Big Impact

The Montreal Impact are in the quarter-finals the CONCACAF Champions League and preparing to host Mexico's Santos Laguna in the opener of the two-game playoff scheduled for Wednesday at Olympic Stadium (CBC Bold,, 8 p.m. ET) in what will be the biggest game in the team's history.

Soccer fans expected to flock in droves to the "Big O" for the Montreal Impact's CONCACAF quarter-final match.

The Montreal Impact normally stage their home games at the 13,000-seat Saputo Stadium, but will play the home leg of their CONCACAF Champions League quarter-final at the Olympic Stadium. ((Paul Chiasson/Canadian Press)

The Canadiens may have fallen on hard times lately, but another sports franchise that calls Montreal home is flying high.

The Montreal Impact are in the quarter-finals the CONCACAF Champions League and preparing to host Mexico's Santos Laguna Wednesday at Olympic Stadium (CBC Bold,, 8 p.m. ET) in the opener of a two-game playoff, the biggest game in the team's history.

The Impact normally play at the outdoor Saputo Stadium, but the cold and snowy weather that Montreal routinely sees during February forced the team to move the game under the roof of the Olympic Stadium.

The "Big O"

Competing in the United Soccer League First Division, the Impact routinely sell out the 13,000-seat Saputo Stadium and lead the USL-1 in attendance but the team is expecting as many as 50,000 fans to pass through the turnstiles on Wednesday.

"There's a lot of buzz in the city. For myself, as someone who has been around soccer in this city for over 20 years, this will be a very historic moment," Nick De Santis, general manager of the Impact, told

Not since the days of the defunct North American Soccer League, when the Montreal Manic drew 58,000 fans for a playoff game against the Chicago Sting in 1981, has the city been swept up in soccer fever quite like this.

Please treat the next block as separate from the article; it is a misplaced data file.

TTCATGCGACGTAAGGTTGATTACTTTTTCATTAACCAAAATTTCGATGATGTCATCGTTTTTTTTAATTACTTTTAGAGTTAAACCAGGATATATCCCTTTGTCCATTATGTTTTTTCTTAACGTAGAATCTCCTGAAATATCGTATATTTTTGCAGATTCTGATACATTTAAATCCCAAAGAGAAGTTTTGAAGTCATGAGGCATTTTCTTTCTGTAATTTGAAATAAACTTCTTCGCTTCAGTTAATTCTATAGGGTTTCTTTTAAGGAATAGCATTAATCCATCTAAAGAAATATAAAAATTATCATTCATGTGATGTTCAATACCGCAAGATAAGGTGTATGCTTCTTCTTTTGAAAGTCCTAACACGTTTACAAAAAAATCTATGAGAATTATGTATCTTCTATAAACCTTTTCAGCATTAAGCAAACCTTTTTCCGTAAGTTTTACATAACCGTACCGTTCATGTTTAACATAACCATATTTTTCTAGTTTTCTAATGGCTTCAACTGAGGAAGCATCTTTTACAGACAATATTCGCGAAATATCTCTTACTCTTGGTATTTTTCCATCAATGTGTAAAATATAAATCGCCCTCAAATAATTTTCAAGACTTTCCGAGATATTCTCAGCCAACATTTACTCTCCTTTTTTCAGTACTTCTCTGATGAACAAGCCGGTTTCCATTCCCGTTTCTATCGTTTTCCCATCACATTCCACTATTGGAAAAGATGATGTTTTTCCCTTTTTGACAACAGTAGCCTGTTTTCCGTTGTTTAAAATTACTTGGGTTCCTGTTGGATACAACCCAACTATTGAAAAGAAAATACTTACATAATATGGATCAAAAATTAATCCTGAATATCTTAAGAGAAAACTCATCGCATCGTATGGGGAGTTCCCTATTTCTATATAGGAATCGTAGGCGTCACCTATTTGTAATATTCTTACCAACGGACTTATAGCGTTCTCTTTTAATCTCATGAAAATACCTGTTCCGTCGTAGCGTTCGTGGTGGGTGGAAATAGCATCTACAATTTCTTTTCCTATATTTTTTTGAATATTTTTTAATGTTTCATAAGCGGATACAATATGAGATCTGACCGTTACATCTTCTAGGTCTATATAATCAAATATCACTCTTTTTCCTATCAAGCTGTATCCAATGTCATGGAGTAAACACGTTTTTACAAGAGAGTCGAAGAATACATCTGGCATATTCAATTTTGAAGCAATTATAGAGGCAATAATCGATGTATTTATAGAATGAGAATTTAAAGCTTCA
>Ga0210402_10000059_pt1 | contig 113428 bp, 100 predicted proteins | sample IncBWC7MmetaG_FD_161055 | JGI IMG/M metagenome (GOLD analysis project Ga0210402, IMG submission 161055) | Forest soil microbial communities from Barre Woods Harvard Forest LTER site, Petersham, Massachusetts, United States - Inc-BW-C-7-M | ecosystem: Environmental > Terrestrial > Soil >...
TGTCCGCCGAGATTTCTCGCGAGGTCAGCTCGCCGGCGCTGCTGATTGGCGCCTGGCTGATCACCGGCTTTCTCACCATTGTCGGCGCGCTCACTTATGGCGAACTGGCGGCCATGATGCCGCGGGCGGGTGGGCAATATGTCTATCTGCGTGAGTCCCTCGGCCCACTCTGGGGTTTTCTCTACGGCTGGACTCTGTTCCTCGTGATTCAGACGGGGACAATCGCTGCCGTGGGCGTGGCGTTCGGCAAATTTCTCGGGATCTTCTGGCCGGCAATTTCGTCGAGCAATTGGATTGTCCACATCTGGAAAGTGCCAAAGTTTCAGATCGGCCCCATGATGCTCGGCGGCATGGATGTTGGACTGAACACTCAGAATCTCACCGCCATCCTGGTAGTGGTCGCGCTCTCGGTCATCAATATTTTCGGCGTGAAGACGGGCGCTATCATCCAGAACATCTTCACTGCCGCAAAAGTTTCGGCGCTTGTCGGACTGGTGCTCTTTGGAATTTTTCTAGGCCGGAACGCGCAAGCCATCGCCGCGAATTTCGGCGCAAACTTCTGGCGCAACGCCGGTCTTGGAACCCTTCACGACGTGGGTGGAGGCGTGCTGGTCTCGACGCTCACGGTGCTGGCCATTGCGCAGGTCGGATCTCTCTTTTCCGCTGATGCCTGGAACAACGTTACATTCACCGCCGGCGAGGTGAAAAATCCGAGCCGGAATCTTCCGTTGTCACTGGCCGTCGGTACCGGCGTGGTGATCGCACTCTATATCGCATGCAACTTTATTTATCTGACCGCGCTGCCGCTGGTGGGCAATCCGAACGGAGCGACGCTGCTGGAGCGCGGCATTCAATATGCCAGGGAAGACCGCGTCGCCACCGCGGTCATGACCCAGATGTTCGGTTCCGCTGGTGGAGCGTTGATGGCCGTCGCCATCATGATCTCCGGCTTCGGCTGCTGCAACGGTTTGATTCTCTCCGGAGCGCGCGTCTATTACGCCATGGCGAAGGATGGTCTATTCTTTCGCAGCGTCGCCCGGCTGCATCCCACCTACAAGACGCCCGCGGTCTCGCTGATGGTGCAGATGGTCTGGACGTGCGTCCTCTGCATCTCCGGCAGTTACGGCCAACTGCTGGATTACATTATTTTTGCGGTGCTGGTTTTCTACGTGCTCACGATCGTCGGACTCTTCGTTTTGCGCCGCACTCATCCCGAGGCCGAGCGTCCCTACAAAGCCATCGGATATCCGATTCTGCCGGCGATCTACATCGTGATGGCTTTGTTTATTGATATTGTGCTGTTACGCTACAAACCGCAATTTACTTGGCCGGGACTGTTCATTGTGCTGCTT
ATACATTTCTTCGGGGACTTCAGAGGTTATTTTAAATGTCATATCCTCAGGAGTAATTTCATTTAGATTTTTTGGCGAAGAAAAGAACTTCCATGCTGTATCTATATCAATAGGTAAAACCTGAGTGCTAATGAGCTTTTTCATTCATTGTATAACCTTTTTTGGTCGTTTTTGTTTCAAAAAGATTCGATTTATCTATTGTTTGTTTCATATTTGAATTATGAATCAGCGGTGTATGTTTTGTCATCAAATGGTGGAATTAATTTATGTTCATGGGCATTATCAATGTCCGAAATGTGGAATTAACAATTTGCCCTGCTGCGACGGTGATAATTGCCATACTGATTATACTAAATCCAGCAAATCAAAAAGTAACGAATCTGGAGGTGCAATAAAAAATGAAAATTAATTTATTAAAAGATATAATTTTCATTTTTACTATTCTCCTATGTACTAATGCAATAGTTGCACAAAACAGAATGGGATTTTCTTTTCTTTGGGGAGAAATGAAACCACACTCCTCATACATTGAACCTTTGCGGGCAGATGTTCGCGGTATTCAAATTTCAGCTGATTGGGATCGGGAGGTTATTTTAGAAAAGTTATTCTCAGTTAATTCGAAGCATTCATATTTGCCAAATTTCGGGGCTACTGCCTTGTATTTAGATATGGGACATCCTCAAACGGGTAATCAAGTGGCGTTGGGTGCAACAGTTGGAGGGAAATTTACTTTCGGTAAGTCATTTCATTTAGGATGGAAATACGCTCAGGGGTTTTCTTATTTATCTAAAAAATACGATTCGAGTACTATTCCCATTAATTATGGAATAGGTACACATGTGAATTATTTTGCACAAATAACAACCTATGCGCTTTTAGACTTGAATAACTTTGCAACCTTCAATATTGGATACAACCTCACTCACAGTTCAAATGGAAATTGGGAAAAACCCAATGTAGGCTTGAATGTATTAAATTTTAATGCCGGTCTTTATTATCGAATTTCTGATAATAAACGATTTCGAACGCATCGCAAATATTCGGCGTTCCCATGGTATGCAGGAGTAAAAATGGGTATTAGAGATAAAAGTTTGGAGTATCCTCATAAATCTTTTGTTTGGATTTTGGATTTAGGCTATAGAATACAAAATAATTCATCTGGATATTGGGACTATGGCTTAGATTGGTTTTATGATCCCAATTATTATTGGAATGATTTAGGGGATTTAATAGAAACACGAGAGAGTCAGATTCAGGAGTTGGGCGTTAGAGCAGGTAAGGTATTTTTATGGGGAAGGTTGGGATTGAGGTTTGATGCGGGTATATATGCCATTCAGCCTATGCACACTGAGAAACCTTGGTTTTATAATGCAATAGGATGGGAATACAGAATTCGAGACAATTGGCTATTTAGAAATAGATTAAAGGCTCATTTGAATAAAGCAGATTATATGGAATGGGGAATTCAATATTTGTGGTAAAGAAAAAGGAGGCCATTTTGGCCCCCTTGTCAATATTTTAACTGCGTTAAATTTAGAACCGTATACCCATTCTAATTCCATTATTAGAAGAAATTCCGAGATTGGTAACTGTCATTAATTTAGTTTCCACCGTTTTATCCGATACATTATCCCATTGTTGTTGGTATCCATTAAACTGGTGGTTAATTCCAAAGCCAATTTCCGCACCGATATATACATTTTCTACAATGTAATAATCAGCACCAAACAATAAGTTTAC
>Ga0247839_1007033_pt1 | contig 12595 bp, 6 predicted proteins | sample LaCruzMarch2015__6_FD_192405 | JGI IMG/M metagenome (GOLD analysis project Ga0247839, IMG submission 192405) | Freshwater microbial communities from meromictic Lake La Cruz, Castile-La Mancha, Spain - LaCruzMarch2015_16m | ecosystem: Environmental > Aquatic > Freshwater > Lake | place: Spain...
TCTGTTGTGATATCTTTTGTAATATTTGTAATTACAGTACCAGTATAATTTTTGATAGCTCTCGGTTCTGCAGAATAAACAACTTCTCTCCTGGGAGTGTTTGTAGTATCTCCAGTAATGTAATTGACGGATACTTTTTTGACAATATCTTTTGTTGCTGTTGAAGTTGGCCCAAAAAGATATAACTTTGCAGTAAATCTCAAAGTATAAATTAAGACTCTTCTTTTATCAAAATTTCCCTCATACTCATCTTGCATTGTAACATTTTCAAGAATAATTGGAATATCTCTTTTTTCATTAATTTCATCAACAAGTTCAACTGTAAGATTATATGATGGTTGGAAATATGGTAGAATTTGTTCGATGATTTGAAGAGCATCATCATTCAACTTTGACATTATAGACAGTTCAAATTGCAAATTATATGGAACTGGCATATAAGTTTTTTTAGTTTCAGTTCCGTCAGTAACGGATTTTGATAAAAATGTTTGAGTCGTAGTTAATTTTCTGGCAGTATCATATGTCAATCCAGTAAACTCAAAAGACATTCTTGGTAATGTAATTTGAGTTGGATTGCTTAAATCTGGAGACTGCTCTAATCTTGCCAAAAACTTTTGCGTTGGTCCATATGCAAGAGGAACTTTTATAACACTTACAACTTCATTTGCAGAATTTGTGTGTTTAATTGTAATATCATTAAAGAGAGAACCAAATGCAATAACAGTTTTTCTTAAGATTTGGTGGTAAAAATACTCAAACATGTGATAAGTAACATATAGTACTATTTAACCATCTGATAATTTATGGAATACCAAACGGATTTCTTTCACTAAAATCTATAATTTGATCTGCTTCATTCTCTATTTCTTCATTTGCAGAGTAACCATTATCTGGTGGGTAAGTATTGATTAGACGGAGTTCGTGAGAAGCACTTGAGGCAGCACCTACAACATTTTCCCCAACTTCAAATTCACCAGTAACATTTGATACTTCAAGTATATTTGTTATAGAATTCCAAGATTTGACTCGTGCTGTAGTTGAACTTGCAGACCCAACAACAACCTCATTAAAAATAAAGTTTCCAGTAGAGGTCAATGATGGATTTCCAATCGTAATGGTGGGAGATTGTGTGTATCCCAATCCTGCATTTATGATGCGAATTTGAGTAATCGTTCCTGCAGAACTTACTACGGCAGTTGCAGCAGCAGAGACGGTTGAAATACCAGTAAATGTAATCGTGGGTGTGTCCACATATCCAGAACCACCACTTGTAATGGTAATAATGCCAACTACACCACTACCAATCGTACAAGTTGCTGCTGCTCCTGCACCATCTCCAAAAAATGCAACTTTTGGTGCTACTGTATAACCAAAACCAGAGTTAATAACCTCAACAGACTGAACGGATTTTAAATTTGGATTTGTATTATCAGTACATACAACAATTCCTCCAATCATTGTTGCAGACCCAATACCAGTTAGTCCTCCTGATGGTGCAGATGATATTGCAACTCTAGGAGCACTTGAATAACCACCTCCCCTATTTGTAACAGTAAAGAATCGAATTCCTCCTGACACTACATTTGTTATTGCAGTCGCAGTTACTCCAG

The Impact's strong showing in the first round of the Champions League —  where it posted impressive victories over Trinidadian champions Joe Public FC and Olimpia of Honduras, and earned a credible draw with Mexico's Atlante — has led to new interest in the club from Montreal sports fans.

"We've opened people's eyes with our success in this tournament and that was a big step for us because we've convinced people that we can play at a high level and we've seen the response," De Santis said.

"We've sold 45,000 tickets and we're hoping to draw over 50,000 fans, and that just goes to show the interest of people that are just catching on to us now."

It's not just the fans who are excited; the Impact players themselves are just as energized.

"The response from our fans and the city has been great. It hasn't gone unnoticed by the players," said Impact goalkeeper Matt Jordan. "People are very excited that soccer is being played in our city this time of the year. I think it's going to be a great atmosphere."

Montreal a hotbed of soccer

Jordan, who joined the Impact in 2007 after a brief time playing in Denmark and stints with three Major League Soccer clubs, believes that the level of interest and attendance for Wednesday's game proves that Montreal is a burgeoning soccer hotbed.

"Obviously, playing in front of a big crowd like that gives an indication about how this city feels about soccer. I've said it all along, and I've played abroad in Europe and in three cities in MLS over a 10-year period: I really feel that Montreal has the potential to be one of the top soccer markets in North America," Jordan said.

Playing in front of a big crowd like the one expected for Wednesday's game is far from the norm for the Impact, but Jordan said he and his teammates aren't nervous about it.

"I've played in front of some big crowds. When I played in Denmark we participated in the UEFA Cup so there were some big crowds there," he said.

"When I played in Dallas, we used to play some big games against Mexican first division teams, and we would get big crowds for those games. There were a lot of big games during my time in MLS, so it's always fun to play in that type of setting."